Few phrases evoke more emotion in my soul than, “The cabin doors have closed.” For most of my adult life, I have invested in guiding hundreds of people on short-term mission projects. When I hear these words at the beginning of the trip, I breathe a sigh of relief. Prior to departure, the tireless work of recruiting, training volunteers and preparing for the project fills every waking moment. Once the cabin door closes, I can do nothing else to ensure the trip’s success. I surrender my work and am restrained to hours of cramped legs, turbulence and peanuts until we reach our final destination. My life is in the hands of the pilot.
The prep work of a mission trip ends when the cabin door closes. Furthermore, when I hear these words at the end of a project, I experience satisfaction. My team has worked hard, and we have seen God’s work among some of the world’s most vulnerable communities. Home is on the horizon, but once again, I place my trust in the pilot. I’ve done my job, and now I can pass the baton. Once the cabin door closes, I release my grip on control and agenda. I work hard before the door closes, but I rest assured after.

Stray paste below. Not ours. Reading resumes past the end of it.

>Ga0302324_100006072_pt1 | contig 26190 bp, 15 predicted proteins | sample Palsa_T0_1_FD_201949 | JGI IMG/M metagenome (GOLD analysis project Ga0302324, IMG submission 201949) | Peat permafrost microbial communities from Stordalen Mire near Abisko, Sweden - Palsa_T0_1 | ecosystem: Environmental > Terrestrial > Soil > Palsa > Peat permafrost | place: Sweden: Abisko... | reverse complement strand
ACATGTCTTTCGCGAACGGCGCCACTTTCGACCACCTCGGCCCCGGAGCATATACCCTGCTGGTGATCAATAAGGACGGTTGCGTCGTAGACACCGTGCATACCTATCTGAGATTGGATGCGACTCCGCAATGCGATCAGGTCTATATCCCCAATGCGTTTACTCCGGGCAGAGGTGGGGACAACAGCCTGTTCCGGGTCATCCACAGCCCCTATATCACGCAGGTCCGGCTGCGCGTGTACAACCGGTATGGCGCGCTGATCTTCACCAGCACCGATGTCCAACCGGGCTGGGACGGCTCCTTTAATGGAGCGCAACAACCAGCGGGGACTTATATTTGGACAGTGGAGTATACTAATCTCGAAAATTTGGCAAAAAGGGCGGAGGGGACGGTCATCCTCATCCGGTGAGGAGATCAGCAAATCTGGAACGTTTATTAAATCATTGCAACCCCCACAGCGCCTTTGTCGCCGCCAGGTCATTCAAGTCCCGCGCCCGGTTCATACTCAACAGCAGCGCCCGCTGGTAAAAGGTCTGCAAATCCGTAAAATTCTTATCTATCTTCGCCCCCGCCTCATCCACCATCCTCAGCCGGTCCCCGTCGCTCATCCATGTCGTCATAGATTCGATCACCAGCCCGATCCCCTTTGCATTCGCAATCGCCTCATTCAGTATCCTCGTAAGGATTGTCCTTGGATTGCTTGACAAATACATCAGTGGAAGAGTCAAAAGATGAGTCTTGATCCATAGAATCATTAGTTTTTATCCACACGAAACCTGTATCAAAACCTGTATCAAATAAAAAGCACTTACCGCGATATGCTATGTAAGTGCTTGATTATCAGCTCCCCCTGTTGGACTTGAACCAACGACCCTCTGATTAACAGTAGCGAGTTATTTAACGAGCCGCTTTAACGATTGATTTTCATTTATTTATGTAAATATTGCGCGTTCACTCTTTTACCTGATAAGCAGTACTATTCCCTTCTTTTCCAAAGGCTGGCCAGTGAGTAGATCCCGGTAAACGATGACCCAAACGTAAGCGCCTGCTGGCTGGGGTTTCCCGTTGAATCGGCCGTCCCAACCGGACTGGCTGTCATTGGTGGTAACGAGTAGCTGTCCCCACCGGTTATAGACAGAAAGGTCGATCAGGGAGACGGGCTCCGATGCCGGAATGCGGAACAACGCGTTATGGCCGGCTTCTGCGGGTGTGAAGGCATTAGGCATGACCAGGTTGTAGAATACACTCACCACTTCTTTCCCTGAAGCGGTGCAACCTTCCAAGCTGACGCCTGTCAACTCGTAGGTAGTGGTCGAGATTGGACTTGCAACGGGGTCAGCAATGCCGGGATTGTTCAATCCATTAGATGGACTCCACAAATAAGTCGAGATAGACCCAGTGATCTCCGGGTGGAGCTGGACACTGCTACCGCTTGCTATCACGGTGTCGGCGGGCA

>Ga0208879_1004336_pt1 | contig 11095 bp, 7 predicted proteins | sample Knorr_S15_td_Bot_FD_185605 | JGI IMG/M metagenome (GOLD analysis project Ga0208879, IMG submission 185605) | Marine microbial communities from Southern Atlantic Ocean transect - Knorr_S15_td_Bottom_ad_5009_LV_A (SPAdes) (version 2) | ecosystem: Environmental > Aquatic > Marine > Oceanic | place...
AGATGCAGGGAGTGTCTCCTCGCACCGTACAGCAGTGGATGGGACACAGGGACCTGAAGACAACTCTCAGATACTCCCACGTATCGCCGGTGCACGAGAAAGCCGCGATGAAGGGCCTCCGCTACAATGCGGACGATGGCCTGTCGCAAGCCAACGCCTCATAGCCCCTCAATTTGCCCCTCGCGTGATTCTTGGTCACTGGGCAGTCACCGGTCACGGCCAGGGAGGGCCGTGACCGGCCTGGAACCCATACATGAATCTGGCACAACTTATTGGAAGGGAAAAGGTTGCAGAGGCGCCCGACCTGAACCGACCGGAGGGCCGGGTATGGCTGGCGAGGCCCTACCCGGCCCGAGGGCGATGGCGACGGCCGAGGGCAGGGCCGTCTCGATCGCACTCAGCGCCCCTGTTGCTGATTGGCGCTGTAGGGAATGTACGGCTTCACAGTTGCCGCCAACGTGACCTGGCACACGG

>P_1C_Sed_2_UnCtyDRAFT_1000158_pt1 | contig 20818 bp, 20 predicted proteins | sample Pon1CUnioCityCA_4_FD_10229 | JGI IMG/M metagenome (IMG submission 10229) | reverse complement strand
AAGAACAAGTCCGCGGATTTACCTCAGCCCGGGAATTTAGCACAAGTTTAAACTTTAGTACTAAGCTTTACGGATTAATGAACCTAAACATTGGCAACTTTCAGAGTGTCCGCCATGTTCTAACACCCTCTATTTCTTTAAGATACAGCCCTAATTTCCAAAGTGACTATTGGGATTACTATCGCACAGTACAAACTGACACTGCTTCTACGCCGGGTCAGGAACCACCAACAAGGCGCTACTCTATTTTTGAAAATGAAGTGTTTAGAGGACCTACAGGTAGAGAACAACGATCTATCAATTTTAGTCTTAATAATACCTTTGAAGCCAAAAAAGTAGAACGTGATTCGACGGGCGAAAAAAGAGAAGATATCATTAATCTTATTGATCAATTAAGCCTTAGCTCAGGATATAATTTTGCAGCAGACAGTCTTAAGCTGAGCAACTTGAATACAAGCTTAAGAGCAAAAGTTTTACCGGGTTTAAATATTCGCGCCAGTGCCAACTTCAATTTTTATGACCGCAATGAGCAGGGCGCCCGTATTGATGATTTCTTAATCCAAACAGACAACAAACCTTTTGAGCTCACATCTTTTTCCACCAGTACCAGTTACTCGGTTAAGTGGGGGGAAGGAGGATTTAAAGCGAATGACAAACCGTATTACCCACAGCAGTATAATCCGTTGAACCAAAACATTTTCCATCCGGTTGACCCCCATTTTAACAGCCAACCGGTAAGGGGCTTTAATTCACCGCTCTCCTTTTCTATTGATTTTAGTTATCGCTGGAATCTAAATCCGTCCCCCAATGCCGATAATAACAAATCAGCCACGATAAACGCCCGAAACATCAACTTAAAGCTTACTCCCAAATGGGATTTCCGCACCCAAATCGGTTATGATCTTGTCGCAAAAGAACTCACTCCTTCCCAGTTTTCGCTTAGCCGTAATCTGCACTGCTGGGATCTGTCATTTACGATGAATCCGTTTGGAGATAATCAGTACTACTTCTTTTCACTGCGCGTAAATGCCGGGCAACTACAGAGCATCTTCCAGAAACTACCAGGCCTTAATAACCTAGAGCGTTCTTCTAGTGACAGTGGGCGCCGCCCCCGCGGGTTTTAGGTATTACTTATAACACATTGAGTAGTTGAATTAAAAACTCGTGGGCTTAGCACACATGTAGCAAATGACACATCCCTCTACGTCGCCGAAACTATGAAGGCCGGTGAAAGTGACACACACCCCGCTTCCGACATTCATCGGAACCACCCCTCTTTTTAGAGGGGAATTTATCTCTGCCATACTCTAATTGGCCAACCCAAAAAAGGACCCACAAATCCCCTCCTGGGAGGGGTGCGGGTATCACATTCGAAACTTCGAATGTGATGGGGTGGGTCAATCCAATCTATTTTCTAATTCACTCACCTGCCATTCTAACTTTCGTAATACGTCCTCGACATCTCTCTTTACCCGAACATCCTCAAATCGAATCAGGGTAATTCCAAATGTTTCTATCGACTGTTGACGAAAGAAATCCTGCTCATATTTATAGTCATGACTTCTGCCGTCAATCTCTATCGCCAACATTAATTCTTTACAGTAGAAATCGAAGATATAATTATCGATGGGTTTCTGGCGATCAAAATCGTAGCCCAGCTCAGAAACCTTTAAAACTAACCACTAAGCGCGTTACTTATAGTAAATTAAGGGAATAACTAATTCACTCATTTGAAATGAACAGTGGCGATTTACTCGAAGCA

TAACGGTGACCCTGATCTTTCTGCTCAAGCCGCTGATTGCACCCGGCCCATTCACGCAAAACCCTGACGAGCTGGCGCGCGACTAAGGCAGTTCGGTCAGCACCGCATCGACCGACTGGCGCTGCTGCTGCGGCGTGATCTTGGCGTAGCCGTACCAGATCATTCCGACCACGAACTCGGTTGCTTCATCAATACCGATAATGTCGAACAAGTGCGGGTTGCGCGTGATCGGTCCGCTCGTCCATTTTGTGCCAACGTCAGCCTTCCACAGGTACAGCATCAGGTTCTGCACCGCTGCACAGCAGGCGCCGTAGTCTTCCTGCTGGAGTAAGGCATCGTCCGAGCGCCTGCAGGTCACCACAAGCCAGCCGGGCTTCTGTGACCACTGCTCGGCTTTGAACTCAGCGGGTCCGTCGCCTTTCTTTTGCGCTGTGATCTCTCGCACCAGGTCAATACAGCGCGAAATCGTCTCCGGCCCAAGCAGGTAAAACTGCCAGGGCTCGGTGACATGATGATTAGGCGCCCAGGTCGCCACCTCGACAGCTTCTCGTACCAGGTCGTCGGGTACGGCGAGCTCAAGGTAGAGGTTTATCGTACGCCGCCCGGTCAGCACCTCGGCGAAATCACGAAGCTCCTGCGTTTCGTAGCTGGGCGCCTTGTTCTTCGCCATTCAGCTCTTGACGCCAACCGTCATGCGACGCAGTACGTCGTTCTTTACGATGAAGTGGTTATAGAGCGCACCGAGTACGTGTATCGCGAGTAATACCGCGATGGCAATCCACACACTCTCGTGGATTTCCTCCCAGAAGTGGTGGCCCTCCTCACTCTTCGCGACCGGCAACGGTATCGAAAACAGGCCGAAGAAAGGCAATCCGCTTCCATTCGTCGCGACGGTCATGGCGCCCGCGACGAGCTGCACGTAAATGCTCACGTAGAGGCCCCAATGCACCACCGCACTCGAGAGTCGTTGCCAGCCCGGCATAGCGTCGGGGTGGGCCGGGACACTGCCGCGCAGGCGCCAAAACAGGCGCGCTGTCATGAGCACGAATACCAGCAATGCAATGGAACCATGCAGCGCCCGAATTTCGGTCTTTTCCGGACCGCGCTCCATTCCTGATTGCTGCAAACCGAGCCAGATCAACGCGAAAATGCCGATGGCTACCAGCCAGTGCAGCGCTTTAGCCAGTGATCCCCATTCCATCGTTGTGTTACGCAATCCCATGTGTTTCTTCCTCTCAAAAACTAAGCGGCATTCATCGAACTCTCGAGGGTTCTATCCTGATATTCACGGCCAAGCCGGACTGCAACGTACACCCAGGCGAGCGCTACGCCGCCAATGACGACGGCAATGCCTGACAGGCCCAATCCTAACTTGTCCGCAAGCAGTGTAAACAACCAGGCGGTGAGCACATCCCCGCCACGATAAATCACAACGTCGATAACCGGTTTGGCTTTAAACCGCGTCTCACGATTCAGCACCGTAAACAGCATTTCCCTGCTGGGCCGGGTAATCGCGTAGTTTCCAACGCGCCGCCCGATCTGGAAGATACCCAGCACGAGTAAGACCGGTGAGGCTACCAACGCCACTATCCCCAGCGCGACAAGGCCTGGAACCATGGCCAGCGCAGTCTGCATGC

We often find ourselves in similar situations in life and ministry. Unlike the airline pilot, God is always with us. He is present as we work hard. Certainly, we are not perfect, but God is faithful to use us. He’s often gracious to allow us to see the fruits of our labor. Then, we reach a season of increased surrender. God longs to teach us that life is most abundant when we meet each day with open hands. At first, we fight to keep our white-knuckle grip of control over our families, our ministries and our circumstances. But God invites us to let go. Do we have confidence to trust God during these seasons? Can we take him at his word?
God longs to teach us that life is most abundant when we meet each day with open hands.
With Open Hands
Living life with open hands is not easy or instinctual, but God is faithful to meet us as we yield ourselves to his plan. I currently find myself in a season of surrender, and here are three truths that I am learning through relinquishing my agenda.